Aggreko: Moving closer to energy security

chris westonThe African Energy Forum (AEF) is one of the most important events in the African utilities sector. This year, the AEF’s 20th anniversary, Chris Weston, CEO of Aggreko, shares how he had the pleasure of delivering the welcome address

Reflecting back, this year’s forum provided us with an opportunity to look to the past and the future of energy in Africa. Opportunities abound for a very different future, yet significant challenges also remain.

Bridging the electricity gap

Since 2012, the pace of electrification on the continent has nearly tripled, relative to the previous decade. According to the IEA, in sub-Saharan Africa, electrification surpassed population growth for the first time in 2014.

But big challenges remain, which need to be addressed 600 million people ─ roughly 57 per cent of the population ─ still do not have access to electricity, the largest such concentration of people in the world. This means a lack of power when it is needed most affecting people’s lives, their development and constraining economic growth.

There are already examples of efforts to bridge the electrification gap across the continent. In Rwanda, the Impact Hub in Kigali has launched a nationwide search for new solar energy solutions. In Nigeria, the government has outlined plans to deploy 10,000 new micro-grids.

But this is just scratching the surface ─ there is much further to go before we live in a world when electrification is evenly distributed across Africa.

No decentralisation without decarbonisation 

Two trends are converging which look set to drive wider electrification across Africa: decentralisation and decarbonisation.

Decentralisation is an intrinsic characteristic of the African energy market as expanding distribution networks push into ever-more remote areas.

Across the continent we’re seeing an increased demand for more localised energy sources  ─ of ten renewable-based ─ and microgrids emerging. This in turn means the need for mass-scale power plants to deliver baseload power through national grids, with all their associated transmission costs, is decreasing.

As more customers become independent from the grid in developed markets, the cost of staying on it will increase and the trend will intensify. In Africa though, we’ll see customers avoid the grid and associated transmission costs altogether, instead going directly to decentralised solutions. We’ve witnessed this first-hand as we work with regional organisations acrossthe continent, including our collaboration with Senelec to provide 37 MW of off-grid power to nine remote sites across Senegal.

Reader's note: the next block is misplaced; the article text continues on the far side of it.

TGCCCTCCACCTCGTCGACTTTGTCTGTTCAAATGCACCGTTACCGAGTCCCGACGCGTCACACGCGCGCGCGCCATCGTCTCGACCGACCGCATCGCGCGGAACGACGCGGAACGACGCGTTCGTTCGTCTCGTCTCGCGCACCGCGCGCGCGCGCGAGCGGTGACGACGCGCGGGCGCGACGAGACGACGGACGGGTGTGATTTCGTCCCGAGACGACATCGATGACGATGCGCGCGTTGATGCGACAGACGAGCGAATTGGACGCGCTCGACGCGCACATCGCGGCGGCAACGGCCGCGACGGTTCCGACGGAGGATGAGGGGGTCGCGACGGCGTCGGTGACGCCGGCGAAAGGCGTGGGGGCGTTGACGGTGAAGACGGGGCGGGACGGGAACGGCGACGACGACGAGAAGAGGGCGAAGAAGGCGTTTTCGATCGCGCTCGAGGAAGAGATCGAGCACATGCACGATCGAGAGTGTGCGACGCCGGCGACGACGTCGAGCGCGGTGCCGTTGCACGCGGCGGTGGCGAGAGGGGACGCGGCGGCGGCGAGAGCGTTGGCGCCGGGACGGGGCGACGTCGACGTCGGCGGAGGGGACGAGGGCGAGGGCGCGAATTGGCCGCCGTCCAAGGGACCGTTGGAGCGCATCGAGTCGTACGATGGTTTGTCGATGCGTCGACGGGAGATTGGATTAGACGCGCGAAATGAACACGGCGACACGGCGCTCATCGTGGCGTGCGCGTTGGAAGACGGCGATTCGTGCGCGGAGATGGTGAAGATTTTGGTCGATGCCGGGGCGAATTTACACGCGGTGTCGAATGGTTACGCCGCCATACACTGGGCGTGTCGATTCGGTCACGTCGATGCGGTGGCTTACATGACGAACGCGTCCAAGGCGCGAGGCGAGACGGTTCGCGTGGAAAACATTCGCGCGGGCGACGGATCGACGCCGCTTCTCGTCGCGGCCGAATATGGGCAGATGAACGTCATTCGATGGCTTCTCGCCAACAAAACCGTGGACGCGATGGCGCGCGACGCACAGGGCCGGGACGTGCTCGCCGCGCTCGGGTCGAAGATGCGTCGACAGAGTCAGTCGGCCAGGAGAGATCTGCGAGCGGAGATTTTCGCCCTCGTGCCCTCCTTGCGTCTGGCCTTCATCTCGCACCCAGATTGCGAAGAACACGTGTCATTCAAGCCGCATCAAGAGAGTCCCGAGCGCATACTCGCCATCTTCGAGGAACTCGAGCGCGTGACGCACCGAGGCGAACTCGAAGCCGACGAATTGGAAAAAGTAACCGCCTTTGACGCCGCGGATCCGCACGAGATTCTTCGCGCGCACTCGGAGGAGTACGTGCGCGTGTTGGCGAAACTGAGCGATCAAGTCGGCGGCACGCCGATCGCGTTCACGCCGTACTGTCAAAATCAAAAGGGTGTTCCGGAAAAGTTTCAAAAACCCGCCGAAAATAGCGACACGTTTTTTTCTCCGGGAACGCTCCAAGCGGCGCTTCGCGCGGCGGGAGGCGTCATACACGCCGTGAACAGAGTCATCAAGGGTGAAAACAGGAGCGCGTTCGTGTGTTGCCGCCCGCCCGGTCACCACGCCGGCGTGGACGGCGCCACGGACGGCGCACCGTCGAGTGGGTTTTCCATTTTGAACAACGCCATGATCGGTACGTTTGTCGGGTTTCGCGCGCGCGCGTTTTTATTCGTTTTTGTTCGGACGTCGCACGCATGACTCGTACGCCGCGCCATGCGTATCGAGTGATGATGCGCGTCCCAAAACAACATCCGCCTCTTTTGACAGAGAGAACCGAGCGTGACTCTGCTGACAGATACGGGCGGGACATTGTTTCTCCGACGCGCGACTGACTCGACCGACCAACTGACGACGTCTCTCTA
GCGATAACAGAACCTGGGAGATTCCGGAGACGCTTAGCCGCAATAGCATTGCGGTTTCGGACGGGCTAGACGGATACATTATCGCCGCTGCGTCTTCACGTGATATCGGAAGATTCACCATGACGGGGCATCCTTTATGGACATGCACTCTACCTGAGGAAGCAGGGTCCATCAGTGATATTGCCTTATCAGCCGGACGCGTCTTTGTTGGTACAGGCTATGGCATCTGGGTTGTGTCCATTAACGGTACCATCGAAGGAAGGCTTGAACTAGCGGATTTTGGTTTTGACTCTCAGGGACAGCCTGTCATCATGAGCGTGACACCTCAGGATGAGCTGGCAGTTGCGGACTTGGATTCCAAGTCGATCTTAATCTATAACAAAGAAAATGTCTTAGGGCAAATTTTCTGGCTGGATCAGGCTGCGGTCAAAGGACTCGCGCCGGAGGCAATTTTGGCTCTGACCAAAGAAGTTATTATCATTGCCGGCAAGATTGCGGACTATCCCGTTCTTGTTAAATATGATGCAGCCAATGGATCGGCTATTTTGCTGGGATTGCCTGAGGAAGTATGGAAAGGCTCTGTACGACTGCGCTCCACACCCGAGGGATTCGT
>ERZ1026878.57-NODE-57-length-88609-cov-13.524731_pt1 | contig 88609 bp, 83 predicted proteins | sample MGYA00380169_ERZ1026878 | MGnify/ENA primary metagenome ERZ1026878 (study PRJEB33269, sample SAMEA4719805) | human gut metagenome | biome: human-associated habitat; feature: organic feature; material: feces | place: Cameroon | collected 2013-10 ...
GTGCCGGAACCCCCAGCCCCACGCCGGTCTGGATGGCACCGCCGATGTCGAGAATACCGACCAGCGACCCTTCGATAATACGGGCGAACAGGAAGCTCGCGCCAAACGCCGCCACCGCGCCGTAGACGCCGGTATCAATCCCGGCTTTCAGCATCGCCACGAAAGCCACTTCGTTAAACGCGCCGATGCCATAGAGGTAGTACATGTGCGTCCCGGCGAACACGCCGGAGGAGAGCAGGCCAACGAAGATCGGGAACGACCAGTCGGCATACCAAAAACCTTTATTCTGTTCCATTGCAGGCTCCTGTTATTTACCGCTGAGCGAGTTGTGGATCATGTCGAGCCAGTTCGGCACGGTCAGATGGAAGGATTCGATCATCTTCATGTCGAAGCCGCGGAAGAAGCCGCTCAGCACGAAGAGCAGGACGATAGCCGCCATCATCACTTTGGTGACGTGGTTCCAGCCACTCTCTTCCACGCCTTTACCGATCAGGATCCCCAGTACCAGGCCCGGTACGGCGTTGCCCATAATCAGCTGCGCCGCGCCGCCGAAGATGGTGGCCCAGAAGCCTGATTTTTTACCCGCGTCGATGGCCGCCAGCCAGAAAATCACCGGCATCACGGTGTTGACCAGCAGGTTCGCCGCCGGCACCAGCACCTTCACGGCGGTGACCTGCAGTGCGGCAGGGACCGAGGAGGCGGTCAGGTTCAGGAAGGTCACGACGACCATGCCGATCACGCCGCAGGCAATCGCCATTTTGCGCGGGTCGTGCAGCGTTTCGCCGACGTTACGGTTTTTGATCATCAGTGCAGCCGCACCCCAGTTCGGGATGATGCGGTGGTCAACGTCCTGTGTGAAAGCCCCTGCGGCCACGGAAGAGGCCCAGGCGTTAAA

sam 28

Inextricably linked with decentralisation in Africa is the increasing importance of renewables across the continent. As the regulatory environment continues to shift in its favour, and the cost of storage technologies decreases, renewables will really begin to make an impact.

Between 2012 and 2015, around 18 million people used energy produced from renewable sources (particularly large-scale hydropower and geothermal) in sub-Saharan Africa. This is a considerable increase from the 3.5 million people who accessed renewable-based power each year from 2000 to 2012.

Once new renewable sources are built and initial set-up completed, the energy they produce is relatively low cost. However, a big challenge remains. As renewables are intermittent, using them for baseload power requires reliable storage solutions with mobile, fast-start thermal generation as back-up power to be able to provide power stability. These storage solutions are crucial to the renewables mix, but also remain costly as the technology is still relatively new. As the technology develops over time, the associated costs will eventually begin to fall. This decrease in cost will act as a tipping point, with the potential to revolutionise the use of renewable energy sources across Africa and the world.

Decentralised or distributed solutions, using small scale thermal generation, are far more cost effective and more capital efficient, than the larger centralised systems.

This is a key trend that will develop with ─ but also fuel ─ Africa’s growth.

To the future

For energy markets in Africa, the future is arguably more assured and exciting than it has ever been. The trends outlined above, and more, mean it could be a model forthe provision of energy in the changing future. In many African countries there is a genuine greenfield development opportunity, a far cry from the complex, costly upgrades involved in ageing and creaking Western infrastructure.

Conditions are sometimes tough, but this is driving innovation across the region, with a strong competitive element as new ideas are developed and tried at rapid pace.

The AEF was a great example of the types of collaboration that is needed by governments, energy companies and industry leaders alike, to come together to discuss the future direction of energy in Africa and how to tackle it.

It is impossible to predict exactly where this will go next and what energy in Africa will be like in five years, let alone 20. What we can be sure of is that exciting, transformative times lie ahead.

Alain Charles Publishing, University House, 11-13 Lower Grosvenor Place, London, SW1W 0EX, UK
T: +44 20 7834 7676, F: +44 20 7973 0076, W:

twn Are you sure that you want to switch to desktop version?